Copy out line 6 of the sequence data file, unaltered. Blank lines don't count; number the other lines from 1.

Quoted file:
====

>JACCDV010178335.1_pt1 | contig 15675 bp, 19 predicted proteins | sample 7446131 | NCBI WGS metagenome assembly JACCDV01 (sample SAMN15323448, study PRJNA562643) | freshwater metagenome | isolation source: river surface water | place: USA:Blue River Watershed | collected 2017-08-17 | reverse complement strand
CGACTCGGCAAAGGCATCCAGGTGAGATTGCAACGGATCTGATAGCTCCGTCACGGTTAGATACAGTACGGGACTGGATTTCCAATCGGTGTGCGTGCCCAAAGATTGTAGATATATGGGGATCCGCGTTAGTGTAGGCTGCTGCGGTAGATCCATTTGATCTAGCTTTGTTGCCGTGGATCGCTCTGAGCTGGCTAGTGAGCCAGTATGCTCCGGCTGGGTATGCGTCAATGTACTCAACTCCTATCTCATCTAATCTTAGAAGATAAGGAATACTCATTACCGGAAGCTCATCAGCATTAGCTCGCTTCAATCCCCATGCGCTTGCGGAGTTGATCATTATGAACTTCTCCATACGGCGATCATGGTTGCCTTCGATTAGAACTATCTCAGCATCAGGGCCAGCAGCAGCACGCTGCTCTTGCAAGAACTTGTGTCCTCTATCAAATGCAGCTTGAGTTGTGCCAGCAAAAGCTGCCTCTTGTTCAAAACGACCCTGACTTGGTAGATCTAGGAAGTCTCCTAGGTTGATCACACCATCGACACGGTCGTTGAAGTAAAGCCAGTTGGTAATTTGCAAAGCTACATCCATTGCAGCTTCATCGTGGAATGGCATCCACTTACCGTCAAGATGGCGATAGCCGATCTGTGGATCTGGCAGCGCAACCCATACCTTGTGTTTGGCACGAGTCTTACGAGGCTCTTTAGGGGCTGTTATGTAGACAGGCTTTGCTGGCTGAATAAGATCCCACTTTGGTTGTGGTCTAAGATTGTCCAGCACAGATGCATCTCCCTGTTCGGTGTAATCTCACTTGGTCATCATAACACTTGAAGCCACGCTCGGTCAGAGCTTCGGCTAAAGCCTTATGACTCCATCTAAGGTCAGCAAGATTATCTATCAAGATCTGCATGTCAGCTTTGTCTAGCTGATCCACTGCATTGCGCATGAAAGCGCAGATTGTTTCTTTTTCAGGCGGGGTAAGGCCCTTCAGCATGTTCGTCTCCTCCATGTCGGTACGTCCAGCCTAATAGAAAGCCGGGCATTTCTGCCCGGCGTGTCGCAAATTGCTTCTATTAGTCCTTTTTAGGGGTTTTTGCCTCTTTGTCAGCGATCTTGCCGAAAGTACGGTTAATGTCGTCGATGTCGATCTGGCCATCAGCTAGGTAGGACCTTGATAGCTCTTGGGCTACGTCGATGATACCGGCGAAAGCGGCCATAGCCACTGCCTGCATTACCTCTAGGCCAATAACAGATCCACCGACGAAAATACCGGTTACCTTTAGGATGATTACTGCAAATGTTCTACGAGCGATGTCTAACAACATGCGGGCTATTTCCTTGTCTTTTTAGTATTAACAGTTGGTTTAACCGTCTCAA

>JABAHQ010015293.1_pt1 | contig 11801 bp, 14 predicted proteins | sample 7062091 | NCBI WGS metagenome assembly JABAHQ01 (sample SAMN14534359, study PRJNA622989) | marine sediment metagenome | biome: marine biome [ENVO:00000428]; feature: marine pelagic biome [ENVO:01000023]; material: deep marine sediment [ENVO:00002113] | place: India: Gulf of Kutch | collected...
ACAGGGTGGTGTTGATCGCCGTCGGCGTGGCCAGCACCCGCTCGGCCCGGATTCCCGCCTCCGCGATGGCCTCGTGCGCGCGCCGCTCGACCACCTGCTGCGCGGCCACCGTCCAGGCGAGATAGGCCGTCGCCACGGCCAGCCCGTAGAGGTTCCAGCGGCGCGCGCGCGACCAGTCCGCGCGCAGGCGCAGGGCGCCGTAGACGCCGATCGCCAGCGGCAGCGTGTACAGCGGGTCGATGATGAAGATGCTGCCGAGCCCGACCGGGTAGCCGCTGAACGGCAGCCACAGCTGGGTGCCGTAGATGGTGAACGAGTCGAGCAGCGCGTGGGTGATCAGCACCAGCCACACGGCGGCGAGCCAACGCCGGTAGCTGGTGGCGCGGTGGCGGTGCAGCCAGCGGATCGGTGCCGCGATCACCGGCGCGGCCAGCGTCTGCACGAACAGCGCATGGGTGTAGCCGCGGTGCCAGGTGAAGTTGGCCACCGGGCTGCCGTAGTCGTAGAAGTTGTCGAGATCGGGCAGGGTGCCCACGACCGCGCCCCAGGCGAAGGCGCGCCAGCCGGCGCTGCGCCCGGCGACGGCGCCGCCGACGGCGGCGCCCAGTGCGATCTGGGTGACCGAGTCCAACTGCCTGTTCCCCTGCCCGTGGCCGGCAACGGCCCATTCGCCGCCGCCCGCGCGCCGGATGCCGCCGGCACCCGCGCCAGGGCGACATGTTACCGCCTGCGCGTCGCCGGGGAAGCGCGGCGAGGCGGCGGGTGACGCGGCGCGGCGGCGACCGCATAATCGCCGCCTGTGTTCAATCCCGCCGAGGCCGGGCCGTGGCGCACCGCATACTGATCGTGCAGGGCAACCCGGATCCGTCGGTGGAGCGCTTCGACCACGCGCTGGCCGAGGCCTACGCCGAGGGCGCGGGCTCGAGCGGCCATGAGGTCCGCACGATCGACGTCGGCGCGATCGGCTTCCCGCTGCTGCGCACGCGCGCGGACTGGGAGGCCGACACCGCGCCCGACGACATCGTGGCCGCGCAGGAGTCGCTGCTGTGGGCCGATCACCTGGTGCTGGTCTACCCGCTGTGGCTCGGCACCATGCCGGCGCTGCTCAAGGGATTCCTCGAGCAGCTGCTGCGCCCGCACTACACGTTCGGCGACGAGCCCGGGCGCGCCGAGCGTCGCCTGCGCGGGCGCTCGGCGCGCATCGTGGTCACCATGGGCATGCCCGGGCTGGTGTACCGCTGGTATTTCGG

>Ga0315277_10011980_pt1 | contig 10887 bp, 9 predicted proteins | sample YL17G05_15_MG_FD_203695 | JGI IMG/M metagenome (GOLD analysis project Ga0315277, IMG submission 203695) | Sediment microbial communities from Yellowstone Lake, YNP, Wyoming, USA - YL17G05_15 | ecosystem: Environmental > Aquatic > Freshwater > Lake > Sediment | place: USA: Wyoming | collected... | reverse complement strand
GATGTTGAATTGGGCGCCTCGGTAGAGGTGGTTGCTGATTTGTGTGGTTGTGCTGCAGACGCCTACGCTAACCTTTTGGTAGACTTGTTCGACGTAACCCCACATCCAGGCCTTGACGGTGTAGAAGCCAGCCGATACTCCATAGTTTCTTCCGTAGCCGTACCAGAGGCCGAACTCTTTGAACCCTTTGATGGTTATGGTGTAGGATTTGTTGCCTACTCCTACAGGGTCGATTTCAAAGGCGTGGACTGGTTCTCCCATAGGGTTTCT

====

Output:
GATGTTGAATTGGGCGCCTCGGTAGAGGTGGTTGCTGATTTGTGTGGTTGTGCTGCAGACGCCTACGCTAACCTTTTGGTAGACTTGTTCGACGTAACCCCACATCCAGGCCTTGACGGTGTAGAAGCCAGCCGATACTCCATAGTTTCTTCCGTAGCCGTACCAGAGGCCGAACTCTTTGAACCCTTTGATGGTTATGGTGTAGGATTTGTTGCCTACTCCTACAGGGTCGATTTCAAAGGCGTGGACTGGTTCTCCCATAGGGTTTCT